“Quo Vadis?” St. Peter’s Call to Martyrdom in Rome

Two summers ago, we took a trip to Italy, and after emerging from the Catacombs, we stumbled onto the Quo Vadis church. “Quo Vadis?” (“Where are you going?”) refers to a story about St. Peter, passed down through pious tradition. 

In this story, Peter is fleeing Rome, where persecution is rampant. As he walks down the road that leads out of Rome, he encounters Christ…walking on the same road, but towards Rome. Surprised by this encounter, Peter asks Jesus, “Quo Vadis?” Wearily, Jesus looks at Peter and tells him, “I am going to Rome to be crucified again.”

Christ appearing to Peter on Via Appia by Annabel Carracci (c. 1602, Public Domain)

As the story goes, this encounter led Peter to turn around and go back to Rome where he was indeed crucified.

The Relatable Apostle

I have always loved Peter’s “cringe-worthiness.” We’ve all had those moments in life when we say something we later regret, and end up re-playing it in our heads, over and over again. I love that Peter has so many of these moments in the Gospels (and must have had even more in his lifetime). Peter says the first thing he is thinking, for better or worse. He acts impetuously, but with conviction (like cutting off the ear of a man in Gethsemane). He does what he thinks is right, and he does it with a passion.

All of us can relate to these sorts of moments—moments when we are convinced that we have the right response to a situation, the perfect explanation in a disagreement, or the most soothing words in a tough moment. Unfortunately, we’re often wrong, just as Peter was.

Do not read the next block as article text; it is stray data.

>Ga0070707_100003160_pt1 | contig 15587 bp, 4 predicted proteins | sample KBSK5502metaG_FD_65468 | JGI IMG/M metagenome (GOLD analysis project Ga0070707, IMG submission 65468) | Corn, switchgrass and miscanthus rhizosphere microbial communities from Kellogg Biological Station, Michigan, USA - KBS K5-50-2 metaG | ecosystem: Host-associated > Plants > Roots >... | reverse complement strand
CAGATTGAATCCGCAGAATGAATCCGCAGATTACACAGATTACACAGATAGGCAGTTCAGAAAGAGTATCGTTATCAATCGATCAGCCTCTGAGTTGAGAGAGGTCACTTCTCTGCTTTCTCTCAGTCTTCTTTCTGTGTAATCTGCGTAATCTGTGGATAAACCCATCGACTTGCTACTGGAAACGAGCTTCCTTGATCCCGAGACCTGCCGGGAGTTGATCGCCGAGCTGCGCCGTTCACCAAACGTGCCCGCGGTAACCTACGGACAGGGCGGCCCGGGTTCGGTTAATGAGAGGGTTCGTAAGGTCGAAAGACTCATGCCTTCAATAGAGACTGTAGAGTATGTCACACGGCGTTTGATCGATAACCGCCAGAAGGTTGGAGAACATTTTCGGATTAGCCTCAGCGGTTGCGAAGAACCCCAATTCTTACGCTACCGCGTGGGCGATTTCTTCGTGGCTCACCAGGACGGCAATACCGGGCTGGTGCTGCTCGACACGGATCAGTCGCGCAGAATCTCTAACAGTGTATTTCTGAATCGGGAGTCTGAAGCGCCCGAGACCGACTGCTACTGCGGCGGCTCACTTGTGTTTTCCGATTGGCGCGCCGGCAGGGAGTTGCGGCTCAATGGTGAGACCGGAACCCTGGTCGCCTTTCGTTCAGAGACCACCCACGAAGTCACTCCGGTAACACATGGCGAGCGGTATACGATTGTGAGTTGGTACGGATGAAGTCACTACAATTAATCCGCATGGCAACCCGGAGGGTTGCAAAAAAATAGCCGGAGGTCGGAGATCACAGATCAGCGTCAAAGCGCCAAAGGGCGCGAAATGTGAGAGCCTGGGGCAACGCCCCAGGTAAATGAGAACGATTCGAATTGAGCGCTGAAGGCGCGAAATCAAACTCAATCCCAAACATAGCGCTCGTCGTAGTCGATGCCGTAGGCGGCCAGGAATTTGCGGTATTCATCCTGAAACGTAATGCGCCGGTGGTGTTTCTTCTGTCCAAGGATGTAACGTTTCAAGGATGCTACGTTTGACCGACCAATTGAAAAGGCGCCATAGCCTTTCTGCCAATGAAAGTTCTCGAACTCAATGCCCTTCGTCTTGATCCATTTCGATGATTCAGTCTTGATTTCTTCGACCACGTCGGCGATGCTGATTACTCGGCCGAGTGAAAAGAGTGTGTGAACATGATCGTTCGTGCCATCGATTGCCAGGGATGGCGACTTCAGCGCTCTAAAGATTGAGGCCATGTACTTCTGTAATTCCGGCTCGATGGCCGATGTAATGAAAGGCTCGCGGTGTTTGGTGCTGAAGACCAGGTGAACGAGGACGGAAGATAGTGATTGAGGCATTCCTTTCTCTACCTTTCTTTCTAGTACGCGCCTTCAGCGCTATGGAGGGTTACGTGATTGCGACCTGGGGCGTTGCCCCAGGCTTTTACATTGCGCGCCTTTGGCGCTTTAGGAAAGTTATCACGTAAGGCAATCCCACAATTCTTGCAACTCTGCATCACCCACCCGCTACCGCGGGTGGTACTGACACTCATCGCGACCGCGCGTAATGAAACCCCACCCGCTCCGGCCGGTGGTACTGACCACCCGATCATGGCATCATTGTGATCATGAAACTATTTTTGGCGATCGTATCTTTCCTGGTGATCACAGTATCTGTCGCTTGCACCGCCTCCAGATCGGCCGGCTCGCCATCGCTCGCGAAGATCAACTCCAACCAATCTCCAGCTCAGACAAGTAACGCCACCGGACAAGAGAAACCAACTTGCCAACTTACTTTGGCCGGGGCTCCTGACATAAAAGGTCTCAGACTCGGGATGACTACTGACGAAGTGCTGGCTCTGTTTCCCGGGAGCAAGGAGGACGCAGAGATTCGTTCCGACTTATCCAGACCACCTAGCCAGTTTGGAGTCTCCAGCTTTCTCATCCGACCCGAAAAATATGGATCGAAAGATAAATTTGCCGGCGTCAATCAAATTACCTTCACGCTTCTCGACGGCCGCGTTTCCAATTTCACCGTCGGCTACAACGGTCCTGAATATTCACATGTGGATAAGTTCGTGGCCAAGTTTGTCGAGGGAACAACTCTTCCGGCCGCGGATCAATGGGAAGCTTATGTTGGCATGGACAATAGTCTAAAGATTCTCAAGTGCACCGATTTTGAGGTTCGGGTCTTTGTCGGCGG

The difference is in our response. Do we respond the way Peter does when we are wrong?

Peter is almost embarrassingly humble. As quickly as he errs, he repents. When he is wrong, he readily admits it. When an apology is needed, he offers it whole heartedly. And when he learns the way he should go, he heads running in that direction. 

The Ardent Apostle

What shines through as the most defining characteristic of Peter, though, is that he is all in. When Peter puts his hand to the plough, he does his best to not look back. And if he does look back, he is quick to repent and try again. 

There is an intensity to Peter, a sort of boldness, that I find overwhelming. When standing at his tomb, when gazing on the pillar that was likely the last thing he saw as he died (which now stands in St. Peter’s Square), when standing on the “quo vadis” road, that boldness of his was tangible. He didn’t just follow Christ—he ran after him. 

Stumbling Towards Christ

Returning back to the “quo vadis” story we can see how both Peter’s ardor and “relatable-ness” come shining through. First, Peter thinks that fleeing Rome and persisting in his ministry (outside of the city) is the right thing to do—and he confidently goes in that direction. But, when confronted with the lovable Jesus, he turns back to Rome with equal confidence, even though it means certain suffering and death. 

What is it that brings about this response in Peter? What is it about Christ that makes Peter so passionately, humbly, change his plans?

For Peter, love makes all the difference.